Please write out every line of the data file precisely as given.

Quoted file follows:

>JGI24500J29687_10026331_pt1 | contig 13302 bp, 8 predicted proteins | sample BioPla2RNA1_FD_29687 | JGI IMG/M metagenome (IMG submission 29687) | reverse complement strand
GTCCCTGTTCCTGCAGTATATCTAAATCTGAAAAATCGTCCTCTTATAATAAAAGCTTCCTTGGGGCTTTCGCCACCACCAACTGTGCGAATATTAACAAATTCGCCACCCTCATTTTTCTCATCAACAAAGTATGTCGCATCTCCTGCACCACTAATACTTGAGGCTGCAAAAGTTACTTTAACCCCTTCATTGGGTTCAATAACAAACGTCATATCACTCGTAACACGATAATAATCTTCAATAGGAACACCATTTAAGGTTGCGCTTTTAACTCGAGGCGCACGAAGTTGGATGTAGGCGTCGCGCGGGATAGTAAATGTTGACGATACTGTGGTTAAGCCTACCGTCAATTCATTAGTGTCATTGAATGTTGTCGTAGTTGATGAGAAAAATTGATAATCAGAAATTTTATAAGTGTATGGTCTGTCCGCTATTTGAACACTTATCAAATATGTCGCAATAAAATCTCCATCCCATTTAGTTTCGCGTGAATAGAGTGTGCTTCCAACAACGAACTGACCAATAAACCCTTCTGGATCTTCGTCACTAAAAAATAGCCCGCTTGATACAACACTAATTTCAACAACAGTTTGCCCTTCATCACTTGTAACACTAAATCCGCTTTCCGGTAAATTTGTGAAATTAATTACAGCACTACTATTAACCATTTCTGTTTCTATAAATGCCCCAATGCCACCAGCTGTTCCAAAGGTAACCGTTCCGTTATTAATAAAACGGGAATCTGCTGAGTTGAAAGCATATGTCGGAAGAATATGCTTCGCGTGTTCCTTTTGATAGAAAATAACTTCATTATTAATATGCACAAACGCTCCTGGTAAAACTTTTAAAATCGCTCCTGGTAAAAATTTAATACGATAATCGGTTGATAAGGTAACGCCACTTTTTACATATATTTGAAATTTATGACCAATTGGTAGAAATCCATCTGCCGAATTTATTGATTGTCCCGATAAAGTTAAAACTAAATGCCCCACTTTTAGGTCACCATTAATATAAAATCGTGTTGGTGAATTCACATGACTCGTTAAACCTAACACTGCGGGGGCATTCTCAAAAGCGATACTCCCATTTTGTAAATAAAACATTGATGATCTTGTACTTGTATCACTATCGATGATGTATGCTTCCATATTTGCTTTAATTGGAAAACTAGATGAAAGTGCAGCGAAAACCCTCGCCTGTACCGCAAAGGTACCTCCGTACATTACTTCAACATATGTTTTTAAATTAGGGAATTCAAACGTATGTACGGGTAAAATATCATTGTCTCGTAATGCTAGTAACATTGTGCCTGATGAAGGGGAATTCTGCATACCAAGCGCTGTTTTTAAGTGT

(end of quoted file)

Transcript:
>JGI24500J29687_10026331_pt1 | contig 13302 bp, 8 predicted proteins | sample BioPla2RNA1_FD_29687 | JGI IMG/M metagenome (IMG submission 29687) | reverse complement strand
GTCCCTGTTCCTGCAGTATATCTAAATCTGAAAAATCGTCCTCTTATAATAAAAGCTTCCTTGGGGCTTTCGCCACCACCAACTGTGCGAATATTAACAAATTCGCCACCCTCATTTTTCTCATCAACAAAGTATGTCGCATCTCCTGCACCACTAATACTTGAGGCTGCAAAAGTTACTTTAACCCCTTCATTGGGTTCAATAACAAACGTCATATCACTCGTAACACGATAATAATCTTCAATAGGAACACCATTTAAGGTTGCGCTTTTAACTCGAGGCGCACGAAGTTGGATGTAGGCGTCGCGCGGGATAGTAAATGTTGACGATACTGTGGTTAAGCCTACCGTCAATTCATTAGTGTCATTGAATGTTGTCGTAGTTGATGAGAAAAATTGATAATCAGAAATTTTATAAGTGTATGGTCTGTCCGCTATTTGAACACTTATCAAATATGTCGCAATAAAATCTCCATCCCATTTAGTTTCGCGTGAATAGAGTGTGCTTCCAACAACGAACTGACCAATAAACCCTTCTGGATCTTCGTCACTAAAAAATAGCCCGCTTGATACAACACTAATTTCAACAACAGTTTGCCCTTCATCACTTGTAACACTAAATCCGCTTTCCGGTAAATTTGTGAAATTAATTACAGCACTACTATTAACCATTTCTGTTTCTATAAATGCCCCAATGCCACCAGCTGTTCCAAAGGTAACCGTTCCGTTATTAATAAAACGGGAATCTGCTGAGTTGAAAGCATATGTCGGAAGAATATGCTTCGCGTGTTCCTTTTGATAGAAAATAACTTCATTATTAATATGCACAAACGCTCCTGGTAAAACTTTTAAAATCGCTCCTGGTAAAAATTTAATACGATAATCGGTTGATAAGGTAACGCCACTTTTTACATATATTTGAAATTTATGACCAATTGGTAGAAATCCATCTGCCGAATTTATTGATTGTCCCGATAAAGTTAAAACTAAATGCCCCACTTTTAGGTCACCATTAATATAAAATCGTGTTGGTGAATTCACATGACTCGTTAAACCTAACACTGCGGGGGCATTCTCAAAAGCGATACTCCCATTTTGTAAATAAAACATTGATGATCTTGTACTTGTATCACTATCGATGATGTATGCTTCCATATTTGCTTTAATTGGAAAACTAGATGAAAGTGCAGCGAAAACCCTCGCCTGTACCGCAAAGGTACCTCCGTACATTACTTCAACATATGTTTTTAAATTAGGGAATTCAAACGTATGTACGGGTAAAATATCATTGTCTCGTAATGCTAGTAACATTGTGCCTGATGAAGGGGAATTCTGCATACCAAGCGCTGTTTTTAAGTGT